For the time being, though, it’s steady as she goes on the banks of the Ness, where the Eden Court operation is thriving and growing as never before. And whatever decisions are eventually made about its future, the theatre’s current success in earning more than 60% of its income at the box office forms a strong basis for those choices; and gives Eden Court the potential to play an ever more creative role in the life of the Highlands, a region already rich in grassroots cultural life, and capable of becoming steadily richer.

For details of the Eden Court programme, including this weekend’s Inverness Film Festival, see . Hector is at the Traverse Theatre, Edinburgh, 11-12 November, and on tour.

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After The Cuts

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JOYCE MCMILLAN on AFTER THE CUTS at Oran Mor, Glasgow, for The Scotsman, 7.11.15
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4 stars ****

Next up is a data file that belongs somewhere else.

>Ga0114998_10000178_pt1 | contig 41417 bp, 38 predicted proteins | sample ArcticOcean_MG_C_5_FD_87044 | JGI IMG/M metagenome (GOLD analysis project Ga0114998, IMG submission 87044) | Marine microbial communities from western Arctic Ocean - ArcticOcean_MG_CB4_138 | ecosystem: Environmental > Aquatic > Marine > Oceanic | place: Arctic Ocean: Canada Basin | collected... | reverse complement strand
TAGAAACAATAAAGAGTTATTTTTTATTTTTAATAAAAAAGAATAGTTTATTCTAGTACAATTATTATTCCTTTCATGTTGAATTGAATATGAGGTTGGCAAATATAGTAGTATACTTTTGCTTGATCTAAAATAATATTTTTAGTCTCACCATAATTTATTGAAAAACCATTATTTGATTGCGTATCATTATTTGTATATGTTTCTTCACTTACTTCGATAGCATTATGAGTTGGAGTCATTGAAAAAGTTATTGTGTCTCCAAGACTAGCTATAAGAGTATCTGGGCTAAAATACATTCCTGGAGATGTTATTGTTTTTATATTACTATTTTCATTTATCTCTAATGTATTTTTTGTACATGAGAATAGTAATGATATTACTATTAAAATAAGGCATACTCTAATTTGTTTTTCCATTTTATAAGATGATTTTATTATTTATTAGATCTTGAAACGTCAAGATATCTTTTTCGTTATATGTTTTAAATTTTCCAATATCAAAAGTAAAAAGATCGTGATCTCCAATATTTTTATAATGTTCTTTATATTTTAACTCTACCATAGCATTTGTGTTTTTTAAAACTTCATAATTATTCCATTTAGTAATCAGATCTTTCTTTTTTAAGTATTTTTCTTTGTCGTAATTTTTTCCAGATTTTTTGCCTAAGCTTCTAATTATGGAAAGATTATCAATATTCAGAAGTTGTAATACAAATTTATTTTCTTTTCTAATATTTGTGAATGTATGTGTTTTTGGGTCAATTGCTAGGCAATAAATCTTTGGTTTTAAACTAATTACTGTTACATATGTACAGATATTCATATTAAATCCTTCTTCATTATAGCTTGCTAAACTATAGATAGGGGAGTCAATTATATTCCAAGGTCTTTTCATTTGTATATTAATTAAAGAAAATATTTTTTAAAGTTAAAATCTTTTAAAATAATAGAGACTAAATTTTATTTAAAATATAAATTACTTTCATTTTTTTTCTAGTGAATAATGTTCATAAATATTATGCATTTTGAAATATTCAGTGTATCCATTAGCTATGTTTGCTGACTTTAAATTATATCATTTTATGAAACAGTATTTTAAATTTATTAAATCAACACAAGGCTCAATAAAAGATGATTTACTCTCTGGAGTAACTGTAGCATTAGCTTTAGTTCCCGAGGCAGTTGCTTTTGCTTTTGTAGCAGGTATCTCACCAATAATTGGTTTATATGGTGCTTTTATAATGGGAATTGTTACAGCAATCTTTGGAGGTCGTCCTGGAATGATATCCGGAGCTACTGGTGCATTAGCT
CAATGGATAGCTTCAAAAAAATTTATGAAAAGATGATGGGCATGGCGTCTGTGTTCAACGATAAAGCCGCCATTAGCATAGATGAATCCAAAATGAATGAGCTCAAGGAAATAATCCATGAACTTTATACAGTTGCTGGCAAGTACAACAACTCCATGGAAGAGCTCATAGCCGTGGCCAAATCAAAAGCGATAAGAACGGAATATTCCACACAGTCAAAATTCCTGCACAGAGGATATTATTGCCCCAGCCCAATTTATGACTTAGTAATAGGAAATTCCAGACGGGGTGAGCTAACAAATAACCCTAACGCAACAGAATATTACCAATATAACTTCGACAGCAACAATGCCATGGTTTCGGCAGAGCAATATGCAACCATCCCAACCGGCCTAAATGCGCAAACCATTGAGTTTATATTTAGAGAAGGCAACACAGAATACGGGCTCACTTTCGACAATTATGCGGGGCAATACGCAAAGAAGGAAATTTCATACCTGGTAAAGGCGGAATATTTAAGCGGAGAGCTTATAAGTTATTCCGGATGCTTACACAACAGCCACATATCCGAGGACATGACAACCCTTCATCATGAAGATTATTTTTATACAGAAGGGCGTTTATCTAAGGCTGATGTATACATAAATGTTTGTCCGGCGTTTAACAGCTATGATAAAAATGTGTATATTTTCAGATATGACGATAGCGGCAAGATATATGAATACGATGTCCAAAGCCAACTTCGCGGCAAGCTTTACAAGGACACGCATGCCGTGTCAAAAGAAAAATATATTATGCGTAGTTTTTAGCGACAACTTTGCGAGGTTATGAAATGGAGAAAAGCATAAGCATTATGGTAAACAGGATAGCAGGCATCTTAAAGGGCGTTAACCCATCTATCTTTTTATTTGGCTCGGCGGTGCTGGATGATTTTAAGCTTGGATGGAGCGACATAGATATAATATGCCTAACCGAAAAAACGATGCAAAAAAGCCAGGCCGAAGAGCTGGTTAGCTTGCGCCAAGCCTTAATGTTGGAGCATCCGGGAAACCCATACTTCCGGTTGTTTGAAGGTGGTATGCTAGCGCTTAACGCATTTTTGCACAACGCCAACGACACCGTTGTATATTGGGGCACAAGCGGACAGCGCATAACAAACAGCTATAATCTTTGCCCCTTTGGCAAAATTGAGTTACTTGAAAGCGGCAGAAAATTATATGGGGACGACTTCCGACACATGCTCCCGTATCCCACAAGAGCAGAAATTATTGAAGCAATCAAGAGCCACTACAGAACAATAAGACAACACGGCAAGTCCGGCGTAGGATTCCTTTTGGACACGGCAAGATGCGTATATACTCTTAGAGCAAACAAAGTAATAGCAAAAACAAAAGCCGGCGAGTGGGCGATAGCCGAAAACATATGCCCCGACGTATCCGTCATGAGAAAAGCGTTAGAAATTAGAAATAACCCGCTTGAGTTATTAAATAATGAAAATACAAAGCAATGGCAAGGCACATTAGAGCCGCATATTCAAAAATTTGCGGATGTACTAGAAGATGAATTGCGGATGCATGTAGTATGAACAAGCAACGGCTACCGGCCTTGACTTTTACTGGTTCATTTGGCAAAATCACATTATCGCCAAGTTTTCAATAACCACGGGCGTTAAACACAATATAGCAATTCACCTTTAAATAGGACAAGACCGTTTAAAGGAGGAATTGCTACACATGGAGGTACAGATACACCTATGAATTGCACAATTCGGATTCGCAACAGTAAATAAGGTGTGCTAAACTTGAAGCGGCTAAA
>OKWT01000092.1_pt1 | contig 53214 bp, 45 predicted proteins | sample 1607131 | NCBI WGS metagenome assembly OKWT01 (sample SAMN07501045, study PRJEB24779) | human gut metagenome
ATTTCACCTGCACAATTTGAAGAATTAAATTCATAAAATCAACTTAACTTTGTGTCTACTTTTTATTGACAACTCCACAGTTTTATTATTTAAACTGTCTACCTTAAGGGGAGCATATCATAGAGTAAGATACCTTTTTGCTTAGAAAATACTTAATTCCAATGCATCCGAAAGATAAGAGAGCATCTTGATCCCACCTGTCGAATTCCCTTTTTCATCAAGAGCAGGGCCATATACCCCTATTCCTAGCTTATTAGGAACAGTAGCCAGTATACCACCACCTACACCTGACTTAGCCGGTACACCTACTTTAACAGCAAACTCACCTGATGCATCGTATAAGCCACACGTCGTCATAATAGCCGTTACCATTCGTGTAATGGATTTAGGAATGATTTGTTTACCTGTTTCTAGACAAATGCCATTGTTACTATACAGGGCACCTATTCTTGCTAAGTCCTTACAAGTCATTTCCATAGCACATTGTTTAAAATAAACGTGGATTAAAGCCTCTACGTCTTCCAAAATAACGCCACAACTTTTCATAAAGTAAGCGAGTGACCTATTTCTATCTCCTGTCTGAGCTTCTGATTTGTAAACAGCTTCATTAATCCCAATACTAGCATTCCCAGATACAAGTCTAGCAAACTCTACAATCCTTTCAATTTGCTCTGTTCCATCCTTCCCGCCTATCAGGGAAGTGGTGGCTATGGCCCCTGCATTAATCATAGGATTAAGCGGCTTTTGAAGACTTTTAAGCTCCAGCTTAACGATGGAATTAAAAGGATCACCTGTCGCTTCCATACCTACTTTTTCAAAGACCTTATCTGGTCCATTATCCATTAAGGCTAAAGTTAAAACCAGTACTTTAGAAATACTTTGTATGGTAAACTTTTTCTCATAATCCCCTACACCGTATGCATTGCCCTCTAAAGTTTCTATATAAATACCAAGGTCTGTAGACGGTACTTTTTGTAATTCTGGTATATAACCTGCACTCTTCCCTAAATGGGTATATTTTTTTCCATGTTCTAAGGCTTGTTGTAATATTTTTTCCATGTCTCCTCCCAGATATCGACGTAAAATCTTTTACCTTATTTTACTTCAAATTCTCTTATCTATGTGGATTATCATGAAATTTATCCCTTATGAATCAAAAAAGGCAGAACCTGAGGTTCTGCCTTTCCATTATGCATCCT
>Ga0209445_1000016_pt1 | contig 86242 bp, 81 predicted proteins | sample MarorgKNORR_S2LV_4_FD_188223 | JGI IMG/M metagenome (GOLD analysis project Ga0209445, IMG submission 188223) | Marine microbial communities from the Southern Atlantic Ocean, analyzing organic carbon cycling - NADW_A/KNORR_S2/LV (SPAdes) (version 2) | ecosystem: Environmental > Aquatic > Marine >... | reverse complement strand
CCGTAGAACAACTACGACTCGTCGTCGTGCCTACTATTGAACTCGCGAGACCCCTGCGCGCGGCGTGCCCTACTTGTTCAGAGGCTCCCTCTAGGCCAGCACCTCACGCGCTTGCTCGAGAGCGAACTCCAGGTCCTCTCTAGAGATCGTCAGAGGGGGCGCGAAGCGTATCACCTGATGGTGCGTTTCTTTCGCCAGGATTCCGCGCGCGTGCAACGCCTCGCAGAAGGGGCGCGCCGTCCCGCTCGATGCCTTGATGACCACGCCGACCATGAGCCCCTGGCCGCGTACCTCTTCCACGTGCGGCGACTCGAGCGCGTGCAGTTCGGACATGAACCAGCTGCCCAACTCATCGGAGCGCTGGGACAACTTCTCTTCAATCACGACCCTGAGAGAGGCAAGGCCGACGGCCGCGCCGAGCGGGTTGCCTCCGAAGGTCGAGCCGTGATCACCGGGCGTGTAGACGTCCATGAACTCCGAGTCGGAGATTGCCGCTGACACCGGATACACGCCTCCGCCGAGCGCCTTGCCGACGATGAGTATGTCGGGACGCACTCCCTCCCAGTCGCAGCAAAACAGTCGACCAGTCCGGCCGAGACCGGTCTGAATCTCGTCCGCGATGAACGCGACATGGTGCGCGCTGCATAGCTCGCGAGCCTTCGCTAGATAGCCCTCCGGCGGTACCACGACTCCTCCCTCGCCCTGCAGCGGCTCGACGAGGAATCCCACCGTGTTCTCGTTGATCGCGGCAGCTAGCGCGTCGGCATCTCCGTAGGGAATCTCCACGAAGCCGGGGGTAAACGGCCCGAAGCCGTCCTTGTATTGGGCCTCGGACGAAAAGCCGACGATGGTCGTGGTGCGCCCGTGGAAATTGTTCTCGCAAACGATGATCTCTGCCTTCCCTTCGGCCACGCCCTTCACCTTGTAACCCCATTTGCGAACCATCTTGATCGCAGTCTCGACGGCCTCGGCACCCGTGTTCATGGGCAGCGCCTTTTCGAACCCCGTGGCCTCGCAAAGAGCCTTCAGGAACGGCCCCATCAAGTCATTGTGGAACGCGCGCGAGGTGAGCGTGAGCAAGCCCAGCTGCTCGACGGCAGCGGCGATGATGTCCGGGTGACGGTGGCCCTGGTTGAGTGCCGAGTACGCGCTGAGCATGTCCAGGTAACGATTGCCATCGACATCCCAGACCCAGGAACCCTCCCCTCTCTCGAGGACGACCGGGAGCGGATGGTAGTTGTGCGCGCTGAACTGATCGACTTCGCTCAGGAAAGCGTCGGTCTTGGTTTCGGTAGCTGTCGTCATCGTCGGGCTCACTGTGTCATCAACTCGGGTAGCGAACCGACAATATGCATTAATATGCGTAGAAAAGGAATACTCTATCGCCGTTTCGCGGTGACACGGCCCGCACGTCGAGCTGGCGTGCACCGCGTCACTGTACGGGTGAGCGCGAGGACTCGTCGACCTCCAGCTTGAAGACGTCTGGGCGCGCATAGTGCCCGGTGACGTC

AS EVER, there have been good plays and less impressive ones, in this year’s Play, Pie And Pint autumn season; but none of them has been, in a quiet qway, quite so weirdly, unsettlingly radical as this latest piece from the pen of playwright and brilliant solo performer Gary McNair. In After The Cuts, he has written a simple two-hander, set thirty years hence in the late 2040’s, for a hard-up middle-aged Glasgow couple called Agnes and Jim. Jim, played with a left-field, self-deprecating brilliance by George Docherty, is our narrator, although most of the 55-minute show consists of dialogue scenes between him and the irrepressible Aggy; and the story he tells is a simple one, of a devoted couple facing the fact that Aggy has been diagnosed with advanced lung cancer, in an age when the health service as we know it no longer exists.